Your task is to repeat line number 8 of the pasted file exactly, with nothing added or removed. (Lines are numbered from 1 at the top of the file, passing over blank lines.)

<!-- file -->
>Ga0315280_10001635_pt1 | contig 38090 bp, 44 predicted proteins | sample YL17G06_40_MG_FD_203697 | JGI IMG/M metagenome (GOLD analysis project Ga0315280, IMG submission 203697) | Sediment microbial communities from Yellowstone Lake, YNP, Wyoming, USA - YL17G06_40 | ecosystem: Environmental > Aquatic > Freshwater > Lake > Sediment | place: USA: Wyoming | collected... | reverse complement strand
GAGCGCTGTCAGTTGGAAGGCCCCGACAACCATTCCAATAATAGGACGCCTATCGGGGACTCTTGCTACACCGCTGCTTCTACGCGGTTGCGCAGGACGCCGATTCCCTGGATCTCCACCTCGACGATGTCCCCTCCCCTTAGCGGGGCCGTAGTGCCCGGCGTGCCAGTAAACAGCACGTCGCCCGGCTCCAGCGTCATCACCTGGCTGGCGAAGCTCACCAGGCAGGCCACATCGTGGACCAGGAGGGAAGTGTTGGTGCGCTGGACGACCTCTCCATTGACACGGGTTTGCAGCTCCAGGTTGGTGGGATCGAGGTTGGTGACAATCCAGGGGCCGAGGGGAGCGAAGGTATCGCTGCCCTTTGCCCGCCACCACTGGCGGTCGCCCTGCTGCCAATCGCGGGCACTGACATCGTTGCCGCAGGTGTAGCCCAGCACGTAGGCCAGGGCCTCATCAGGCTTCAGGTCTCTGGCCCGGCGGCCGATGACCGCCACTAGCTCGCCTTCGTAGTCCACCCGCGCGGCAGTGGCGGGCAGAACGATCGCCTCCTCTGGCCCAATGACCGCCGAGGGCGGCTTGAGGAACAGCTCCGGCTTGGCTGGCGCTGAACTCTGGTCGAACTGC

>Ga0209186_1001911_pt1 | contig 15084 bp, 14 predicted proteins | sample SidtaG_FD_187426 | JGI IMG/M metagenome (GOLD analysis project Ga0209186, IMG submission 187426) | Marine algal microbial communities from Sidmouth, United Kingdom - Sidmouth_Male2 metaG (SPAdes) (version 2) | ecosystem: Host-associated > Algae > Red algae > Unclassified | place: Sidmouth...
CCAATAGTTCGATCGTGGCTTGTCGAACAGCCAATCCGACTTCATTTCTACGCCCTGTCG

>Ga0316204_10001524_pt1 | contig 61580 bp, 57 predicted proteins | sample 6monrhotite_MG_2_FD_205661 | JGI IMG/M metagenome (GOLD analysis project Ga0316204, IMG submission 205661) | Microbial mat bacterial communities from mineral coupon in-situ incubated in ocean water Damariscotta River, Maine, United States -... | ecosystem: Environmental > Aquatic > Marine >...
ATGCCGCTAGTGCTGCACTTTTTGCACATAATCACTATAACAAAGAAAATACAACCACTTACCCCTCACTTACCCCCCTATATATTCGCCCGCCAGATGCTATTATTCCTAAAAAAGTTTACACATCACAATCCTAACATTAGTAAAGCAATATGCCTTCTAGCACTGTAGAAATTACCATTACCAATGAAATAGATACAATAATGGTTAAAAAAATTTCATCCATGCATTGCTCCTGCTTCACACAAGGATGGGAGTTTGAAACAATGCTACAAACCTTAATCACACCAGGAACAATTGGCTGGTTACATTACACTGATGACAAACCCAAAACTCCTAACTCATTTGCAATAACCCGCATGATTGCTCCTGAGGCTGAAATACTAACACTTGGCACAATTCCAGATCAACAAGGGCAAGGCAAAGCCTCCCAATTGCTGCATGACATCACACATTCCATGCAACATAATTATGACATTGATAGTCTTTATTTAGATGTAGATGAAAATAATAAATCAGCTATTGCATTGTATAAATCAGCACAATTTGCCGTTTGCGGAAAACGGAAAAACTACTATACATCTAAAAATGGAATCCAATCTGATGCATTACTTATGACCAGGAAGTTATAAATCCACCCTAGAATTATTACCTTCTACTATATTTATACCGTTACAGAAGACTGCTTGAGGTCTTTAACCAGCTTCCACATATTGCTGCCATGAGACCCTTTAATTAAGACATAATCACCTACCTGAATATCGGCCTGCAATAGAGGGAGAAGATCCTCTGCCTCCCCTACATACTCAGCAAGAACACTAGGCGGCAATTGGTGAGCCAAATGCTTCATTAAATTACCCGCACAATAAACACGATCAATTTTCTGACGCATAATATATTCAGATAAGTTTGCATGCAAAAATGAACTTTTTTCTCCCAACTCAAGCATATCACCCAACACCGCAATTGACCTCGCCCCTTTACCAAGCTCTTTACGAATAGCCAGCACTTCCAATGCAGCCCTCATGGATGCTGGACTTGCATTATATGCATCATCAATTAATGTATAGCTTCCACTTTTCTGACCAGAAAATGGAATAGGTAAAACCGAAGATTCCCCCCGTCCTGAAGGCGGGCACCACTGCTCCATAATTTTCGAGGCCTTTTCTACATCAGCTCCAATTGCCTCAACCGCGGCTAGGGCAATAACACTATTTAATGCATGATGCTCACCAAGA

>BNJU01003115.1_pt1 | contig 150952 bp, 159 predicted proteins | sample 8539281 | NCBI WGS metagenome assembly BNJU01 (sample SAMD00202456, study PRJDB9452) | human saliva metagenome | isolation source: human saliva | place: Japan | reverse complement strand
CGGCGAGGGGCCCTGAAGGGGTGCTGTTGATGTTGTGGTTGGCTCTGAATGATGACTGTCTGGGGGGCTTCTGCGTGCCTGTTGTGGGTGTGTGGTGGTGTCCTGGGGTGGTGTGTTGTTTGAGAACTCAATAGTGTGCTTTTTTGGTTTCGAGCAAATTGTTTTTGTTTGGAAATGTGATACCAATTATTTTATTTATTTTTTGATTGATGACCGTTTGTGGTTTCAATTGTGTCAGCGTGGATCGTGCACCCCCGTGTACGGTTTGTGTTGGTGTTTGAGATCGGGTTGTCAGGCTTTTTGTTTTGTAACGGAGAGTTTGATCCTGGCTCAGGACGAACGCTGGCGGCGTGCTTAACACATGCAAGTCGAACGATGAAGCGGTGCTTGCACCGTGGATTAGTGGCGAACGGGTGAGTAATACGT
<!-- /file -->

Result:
CGGCGAGGGGCCCTGAAGGGGTGCTGTTGATGTTGTGGTTGGCTCTGAATGATGACTGTCTGGGGGGCTTCTGCGTGCCTGTTGTGGGTGTGTGGTGGTGTCCTGGGGTGGTGTGTTGTTTGAGAACTCAATAGTGTGCTTTTTTGGTTTCGAGCAAATTGTTTTTGTTTGGAAATGTGATACCAATTATTTTATTTATTTTTTGATTGATGACCGTTTGTGGTTTCAATTGTGTCAGCGTGGATCGTGCACCCCCGTGTACGGTTTGTGTTGGTGTTTGAGATCGGGTTGTCAGGCTTTTTGTTTTGTAACGGAGAGTTTGATCCTGGCTCAGGACGAACGCTGGCGGCGTGCTTAACACATGCAAGTCGAACGATGAAGCGGTGCTTGCACCGTGGATTAGTGGCGAACGGGTGAGTAATACGT